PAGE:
At sunset, the rosy fingered sky kisses the wine-dark sea, and the seduction is complete. The mortal savoring his glass of nectar in Alefkandra at sunset is favored by the gods.
NIGHT LIFE ON MYKONOS
If you like discos, being in the company of beautiful people, and staying up until dawn, Mykonos is the island for you. There are two major places you must visit for the Mykonos experience and they are Hotel Phillipi in the center of town and the Alefkandra section, on the sea. All of the celebrities who visit Mykonos will eventually end up partying at the Phillippi and if you want to see the rich and famous, this is the place to go. It is a rather large restaurant with an indoor "garden" that serves as a dance floor. If you are lucky, you can sit at a table above the garden and see the celebrities down below.
The Alefkandra section has an abundance of night spots, bars, and tavernas, and it is here that you can "taverna hop" with ease. A popular place is The Mykonos Bar, famous for Rhembetika music and as a place where you can see spontaneous, Greek dancing. Alefkandra is a very romantic place and one can try to find a private, quiet spot to sip wine with a loved one, but only in the early evening and perhaps just before dawn. The place rocks at night and into the early morning hours.
Another excellent way to see Mykonos at night is simply to follow your ears. Music comes from everywhere and as you walk about you will see revelers everywhere dancing to mostly live music. "Hot spots" change from year to year, but news of favorites is passed along on the beaches and sometimes notices are placed on trees and posts calling attention to special parties.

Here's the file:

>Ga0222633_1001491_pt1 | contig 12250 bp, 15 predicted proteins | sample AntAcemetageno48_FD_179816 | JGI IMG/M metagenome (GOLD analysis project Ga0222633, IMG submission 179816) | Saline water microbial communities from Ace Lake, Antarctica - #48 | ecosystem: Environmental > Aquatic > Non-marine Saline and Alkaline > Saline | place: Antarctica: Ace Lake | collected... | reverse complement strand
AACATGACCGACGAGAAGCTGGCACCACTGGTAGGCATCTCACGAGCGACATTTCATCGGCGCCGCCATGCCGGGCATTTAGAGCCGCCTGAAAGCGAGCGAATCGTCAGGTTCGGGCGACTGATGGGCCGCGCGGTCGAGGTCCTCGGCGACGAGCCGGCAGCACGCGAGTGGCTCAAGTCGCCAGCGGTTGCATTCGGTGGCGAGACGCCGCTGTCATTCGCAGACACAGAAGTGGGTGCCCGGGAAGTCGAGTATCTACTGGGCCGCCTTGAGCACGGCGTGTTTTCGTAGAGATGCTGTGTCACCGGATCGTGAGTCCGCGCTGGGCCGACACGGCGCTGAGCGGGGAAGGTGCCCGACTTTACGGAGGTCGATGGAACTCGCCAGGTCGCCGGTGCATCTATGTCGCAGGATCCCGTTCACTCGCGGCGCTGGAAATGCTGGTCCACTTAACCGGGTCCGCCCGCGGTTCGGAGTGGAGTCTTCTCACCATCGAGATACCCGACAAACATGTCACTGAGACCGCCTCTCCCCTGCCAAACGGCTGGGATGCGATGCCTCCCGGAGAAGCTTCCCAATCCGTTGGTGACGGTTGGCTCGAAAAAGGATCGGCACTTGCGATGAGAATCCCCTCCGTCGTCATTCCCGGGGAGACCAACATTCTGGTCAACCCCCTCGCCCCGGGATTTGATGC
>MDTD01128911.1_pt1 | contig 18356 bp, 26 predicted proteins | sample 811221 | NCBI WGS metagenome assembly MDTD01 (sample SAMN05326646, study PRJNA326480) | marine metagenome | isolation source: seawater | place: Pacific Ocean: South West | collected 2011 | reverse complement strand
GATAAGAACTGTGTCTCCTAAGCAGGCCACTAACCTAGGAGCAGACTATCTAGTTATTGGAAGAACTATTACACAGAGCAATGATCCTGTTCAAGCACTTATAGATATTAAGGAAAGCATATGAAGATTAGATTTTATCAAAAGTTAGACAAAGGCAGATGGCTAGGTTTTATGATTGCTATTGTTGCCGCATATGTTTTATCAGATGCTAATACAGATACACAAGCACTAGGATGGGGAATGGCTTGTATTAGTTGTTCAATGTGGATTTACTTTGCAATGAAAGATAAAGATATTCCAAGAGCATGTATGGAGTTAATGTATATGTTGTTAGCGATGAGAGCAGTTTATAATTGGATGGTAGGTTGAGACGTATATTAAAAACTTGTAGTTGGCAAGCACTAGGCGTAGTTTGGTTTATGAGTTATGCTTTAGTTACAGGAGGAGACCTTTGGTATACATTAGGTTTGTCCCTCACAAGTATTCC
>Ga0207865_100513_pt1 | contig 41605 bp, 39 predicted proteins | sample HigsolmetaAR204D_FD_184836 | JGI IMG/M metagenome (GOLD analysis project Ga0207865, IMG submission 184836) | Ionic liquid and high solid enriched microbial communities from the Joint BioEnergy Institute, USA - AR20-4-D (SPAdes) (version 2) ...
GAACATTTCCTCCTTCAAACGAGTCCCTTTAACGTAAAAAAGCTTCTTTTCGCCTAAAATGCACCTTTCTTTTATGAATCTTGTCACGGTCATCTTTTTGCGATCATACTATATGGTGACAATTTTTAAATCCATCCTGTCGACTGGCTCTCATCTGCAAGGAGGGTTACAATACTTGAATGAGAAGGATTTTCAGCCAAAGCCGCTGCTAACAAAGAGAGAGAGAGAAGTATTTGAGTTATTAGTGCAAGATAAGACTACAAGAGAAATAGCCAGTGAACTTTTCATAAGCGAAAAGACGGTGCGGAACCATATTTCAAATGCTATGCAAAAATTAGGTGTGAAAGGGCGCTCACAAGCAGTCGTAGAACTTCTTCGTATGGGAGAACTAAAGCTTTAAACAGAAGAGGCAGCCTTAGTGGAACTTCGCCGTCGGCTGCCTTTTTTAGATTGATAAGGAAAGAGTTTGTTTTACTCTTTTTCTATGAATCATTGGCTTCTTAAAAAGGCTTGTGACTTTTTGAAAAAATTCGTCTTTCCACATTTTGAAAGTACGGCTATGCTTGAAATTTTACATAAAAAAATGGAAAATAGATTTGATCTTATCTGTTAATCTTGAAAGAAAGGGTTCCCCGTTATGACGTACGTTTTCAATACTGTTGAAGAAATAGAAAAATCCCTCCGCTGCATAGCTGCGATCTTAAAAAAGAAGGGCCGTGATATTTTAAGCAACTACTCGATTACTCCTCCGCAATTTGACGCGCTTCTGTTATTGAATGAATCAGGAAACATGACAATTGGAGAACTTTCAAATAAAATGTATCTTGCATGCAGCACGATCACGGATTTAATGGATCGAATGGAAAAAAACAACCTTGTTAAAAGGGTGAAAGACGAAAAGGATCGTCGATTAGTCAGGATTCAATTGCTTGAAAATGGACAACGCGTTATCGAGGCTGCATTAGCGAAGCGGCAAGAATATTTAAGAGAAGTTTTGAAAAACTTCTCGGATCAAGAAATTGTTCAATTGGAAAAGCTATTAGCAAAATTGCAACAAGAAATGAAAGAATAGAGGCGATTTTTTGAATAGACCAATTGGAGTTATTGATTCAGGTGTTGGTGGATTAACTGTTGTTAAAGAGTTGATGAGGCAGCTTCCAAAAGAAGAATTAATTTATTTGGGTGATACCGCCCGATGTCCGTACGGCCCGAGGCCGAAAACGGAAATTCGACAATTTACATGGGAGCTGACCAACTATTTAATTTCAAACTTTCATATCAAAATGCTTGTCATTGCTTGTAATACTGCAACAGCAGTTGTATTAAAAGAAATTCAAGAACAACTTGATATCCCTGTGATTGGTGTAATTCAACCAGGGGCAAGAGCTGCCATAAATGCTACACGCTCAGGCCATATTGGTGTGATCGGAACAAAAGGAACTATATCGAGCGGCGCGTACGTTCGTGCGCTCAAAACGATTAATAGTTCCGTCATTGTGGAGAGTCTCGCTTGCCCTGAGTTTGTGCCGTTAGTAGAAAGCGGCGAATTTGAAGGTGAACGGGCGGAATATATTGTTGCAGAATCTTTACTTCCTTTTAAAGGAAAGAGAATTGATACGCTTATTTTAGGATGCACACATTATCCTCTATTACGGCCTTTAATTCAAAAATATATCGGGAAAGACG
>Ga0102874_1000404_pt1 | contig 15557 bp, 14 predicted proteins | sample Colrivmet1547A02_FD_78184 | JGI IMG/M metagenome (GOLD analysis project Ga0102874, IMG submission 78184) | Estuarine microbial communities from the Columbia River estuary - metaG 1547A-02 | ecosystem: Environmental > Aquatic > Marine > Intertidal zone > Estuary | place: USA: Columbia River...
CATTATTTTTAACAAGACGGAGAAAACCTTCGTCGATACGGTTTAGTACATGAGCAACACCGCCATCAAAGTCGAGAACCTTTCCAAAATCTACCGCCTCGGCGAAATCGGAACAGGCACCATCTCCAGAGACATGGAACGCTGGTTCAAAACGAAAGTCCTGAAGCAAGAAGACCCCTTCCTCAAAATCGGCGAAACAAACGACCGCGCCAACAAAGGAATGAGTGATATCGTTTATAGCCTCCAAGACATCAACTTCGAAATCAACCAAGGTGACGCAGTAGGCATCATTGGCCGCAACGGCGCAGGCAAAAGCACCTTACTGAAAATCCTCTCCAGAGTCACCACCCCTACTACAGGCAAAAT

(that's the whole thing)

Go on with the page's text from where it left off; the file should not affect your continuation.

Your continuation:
TRAVEL TO MYKONOS
Olympic airlines has regular flights from Athens to Mykonos and if you prefer to travel by ship, you have a choice of ferries, flying dolphins, hydrofoils, or catamarans that leave from Piraeus, Rafina, and Lavrion. Rafina, a popular departure port about an hour's drive from Athens, is now being used less for ferry travel as the boats are leaving from Lavrion, close to Sounion.
On Mykonos, you can travel to other nearby islands, such as Tinos, Paros, Andros, Ios, and Naxos, and you can also travel twice weekly to Santorini and Crete and connect to Samos, Sifnos, Serifos, Folegandros, Skiros, Skiathos, and Thessaloniki. Three times a week, boats leave Mykonos for Rhodes, Kos, Amorgos, and Koufonissia. All travel by sea depends upon weather conditions and the Meltimi, the wind.
Our travel agents can help you with all of your travel needs, including accommodations, travel, and cruises. The agency can help with packages for individuals, groups, and honeymooners and will arrange tours, transfers, car rentals, yacht rental, and private plane charters.
We have a wide variety of accommodations ranging from very modest to luxury. If you are coming to Mykonos for the night-life, then you should find accommodations in town, where you can walk about and be in the center of everything.
If you want to stay on a beach, Plati Yialos is a good choice because you are only ten minutes by bus from Mykonos town and the buses run every half hour from early morning until 1 or 2 am. Remember, however, that night life on Mykonos begins about 11, so if you are planning to have a night on the town, Greek style, you will want to arrange for a taxi to take you back to Plait Yialos in the early morning hours.
This Guide to Mykonos is written by Aurelia, author of A Lone Red Apple. It's a lovely novel set in Mykonos and Delos and makes a delightful read for your trip to Greece!
GREECE TOURS & TRAVEL
MYKONOS HOTELS & RESORTS
GREEK ISLANDS •
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Alefkandra section of Mykonos
also known as "Little Venice"
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Aerial View of Mykonos Town, Mykonos, Greece